If you are like most people, you keep your supplements either in the bathroom (in the medicine cabinet or on the counter) or in the kitchen (next to/above the sink or stove). But those are actually the worst places if you want to preserve the maximum effectiveness of the nutrients.
Humidity is the biggest enemy of pills, and the most humid areas of the home are the bathroom and around the kitchen sink and stove, thanks to the steam from hot water. And keeping the containers in an enclosed cabinet in these areas doesn’t offer protection as the moist air still gets into the space.
Even with bottle lids kept on tightly, some nutrients in the supplements can degrade, or lose their potency if exposed to humid conditions for long or frequent periods. They may start to turn very dark or become quite soft if they have become too damp. Vitamin C, some forms of B vitamins and other water soluble vitamins are most susceptible to these effects.
Heat and direct light can also damage supplements, especially fish oil/omega-3 fatty acids, so areas next to or above the oven and in front of windows should also be avoided. Safety is another concern if children are in the home, even as visitors. Many nutrients can be toxic to children in large amounts, so treat supplements as you would over-the-counter medications.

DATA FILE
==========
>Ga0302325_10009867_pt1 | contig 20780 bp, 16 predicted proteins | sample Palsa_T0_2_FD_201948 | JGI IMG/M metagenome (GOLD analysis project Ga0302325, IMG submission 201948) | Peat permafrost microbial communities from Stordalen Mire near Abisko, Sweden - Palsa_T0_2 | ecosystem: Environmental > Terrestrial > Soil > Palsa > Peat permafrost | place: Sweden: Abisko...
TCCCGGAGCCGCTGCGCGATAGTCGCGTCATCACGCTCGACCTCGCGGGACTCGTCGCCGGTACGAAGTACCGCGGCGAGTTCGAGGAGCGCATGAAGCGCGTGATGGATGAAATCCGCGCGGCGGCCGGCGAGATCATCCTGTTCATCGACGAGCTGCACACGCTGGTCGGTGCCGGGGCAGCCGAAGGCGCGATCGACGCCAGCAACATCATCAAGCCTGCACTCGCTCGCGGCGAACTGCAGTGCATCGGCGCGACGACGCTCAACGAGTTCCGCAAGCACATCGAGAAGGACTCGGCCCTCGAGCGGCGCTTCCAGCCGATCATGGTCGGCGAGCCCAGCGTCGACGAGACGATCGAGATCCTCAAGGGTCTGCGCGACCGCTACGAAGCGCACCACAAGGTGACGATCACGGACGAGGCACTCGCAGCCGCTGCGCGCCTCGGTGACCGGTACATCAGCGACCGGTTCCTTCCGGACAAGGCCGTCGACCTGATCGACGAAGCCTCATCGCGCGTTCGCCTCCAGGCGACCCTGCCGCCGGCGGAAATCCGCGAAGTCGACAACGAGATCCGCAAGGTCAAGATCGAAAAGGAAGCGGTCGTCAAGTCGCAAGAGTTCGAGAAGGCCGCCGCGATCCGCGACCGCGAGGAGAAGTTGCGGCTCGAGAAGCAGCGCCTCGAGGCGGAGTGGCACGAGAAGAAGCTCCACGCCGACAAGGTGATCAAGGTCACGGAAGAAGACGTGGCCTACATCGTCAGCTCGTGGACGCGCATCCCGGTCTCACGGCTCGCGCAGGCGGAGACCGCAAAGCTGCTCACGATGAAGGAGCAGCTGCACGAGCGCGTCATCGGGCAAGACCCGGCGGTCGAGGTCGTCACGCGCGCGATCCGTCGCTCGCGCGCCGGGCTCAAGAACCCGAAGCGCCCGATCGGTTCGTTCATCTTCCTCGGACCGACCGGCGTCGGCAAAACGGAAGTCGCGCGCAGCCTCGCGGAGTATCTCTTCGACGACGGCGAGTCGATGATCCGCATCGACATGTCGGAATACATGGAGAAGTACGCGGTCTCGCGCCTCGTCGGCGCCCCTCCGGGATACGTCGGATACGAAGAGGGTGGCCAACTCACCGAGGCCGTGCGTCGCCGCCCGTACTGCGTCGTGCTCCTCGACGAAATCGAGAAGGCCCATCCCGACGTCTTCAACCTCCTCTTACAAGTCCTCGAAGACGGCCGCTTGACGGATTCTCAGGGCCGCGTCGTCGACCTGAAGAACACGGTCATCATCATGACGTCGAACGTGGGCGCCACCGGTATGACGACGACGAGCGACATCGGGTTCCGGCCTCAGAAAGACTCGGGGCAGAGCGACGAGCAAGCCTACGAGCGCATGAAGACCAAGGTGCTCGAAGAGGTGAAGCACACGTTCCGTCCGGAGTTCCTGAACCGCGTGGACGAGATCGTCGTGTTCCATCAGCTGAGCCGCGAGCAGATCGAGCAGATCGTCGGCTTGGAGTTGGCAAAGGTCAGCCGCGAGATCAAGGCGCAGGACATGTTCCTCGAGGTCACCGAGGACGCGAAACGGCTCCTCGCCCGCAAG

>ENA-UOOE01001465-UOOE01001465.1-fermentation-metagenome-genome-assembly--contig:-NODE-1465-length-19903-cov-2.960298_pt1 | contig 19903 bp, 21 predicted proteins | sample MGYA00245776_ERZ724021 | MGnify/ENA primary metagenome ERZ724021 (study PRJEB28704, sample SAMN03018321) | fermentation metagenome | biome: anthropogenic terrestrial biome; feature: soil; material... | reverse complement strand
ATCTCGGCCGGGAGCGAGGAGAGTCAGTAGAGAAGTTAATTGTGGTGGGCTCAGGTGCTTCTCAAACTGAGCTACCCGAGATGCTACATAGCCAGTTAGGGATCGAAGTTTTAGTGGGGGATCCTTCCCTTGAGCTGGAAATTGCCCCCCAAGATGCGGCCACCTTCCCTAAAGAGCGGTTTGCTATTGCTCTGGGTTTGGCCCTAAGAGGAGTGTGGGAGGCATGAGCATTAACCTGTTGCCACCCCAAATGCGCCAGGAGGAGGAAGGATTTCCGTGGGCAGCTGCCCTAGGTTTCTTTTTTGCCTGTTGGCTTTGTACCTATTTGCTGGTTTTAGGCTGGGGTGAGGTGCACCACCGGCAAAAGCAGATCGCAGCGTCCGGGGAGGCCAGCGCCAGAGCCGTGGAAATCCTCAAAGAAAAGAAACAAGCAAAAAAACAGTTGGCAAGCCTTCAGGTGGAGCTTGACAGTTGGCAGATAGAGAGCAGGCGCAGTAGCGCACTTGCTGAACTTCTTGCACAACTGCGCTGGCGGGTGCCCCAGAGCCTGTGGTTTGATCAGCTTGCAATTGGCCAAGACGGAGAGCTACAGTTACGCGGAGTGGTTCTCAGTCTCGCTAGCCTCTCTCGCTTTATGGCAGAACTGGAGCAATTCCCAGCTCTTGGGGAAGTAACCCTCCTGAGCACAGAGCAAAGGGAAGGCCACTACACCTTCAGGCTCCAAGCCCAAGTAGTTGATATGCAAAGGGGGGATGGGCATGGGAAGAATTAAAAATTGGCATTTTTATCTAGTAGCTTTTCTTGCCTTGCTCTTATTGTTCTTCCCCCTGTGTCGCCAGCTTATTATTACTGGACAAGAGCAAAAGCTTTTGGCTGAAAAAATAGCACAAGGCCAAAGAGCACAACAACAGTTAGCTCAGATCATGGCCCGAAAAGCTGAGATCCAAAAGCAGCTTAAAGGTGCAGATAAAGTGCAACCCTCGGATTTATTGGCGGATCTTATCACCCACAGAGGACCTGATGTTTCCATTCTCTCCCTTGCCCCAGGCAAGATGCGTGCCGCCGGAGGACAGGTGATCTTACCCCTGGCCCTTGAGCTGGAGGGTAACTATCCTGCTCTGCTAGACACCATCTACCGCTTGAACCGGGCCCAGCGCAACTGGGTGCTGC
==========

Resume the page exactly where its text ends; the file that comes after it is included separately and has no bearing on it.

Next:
So where is the best place to keep your supplements? Experts recommend taking them out of the bathroom altogether and finding a cool, dark place away from humidity, high enough where children can’t reach them. Even though some kitchen areas are off-limits, there are probably still a number of cupboards in most kitchens that would be suitable. The bedroom, closet or linen cabinet are also options.
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If you find it too hard to remember to take supplements daily if they are not visible, you may want to take out small batches, fill a weekly pill container (marked for each day), keep those in a more convenient location, and store the rest in a dark, cool spot.
The individually sealed packets of Basic Nutrient Support provide enhanced protection against heat and humidity as they aren’t opened until they are used. However, you still may want to take out just the number of packets you need for the week and keep the rest stored in a more climate controlled location.
Dr. Reginald B. Cherry (drcherry.org) is a member of the American Medical Association, Texas Medical Association, Harris County Medical Society, and the American College of Preventive Medicine. Dr. Cherry has authored numerous articles on Preventive Medicine, emphasizing nutrition and exercise. He also speaks extensively on these topics nationwide and conducts numerous seminars for various groups and organizations. Currently, his weekly television program reaches 80 million homes. www.thepathwaytohealing.com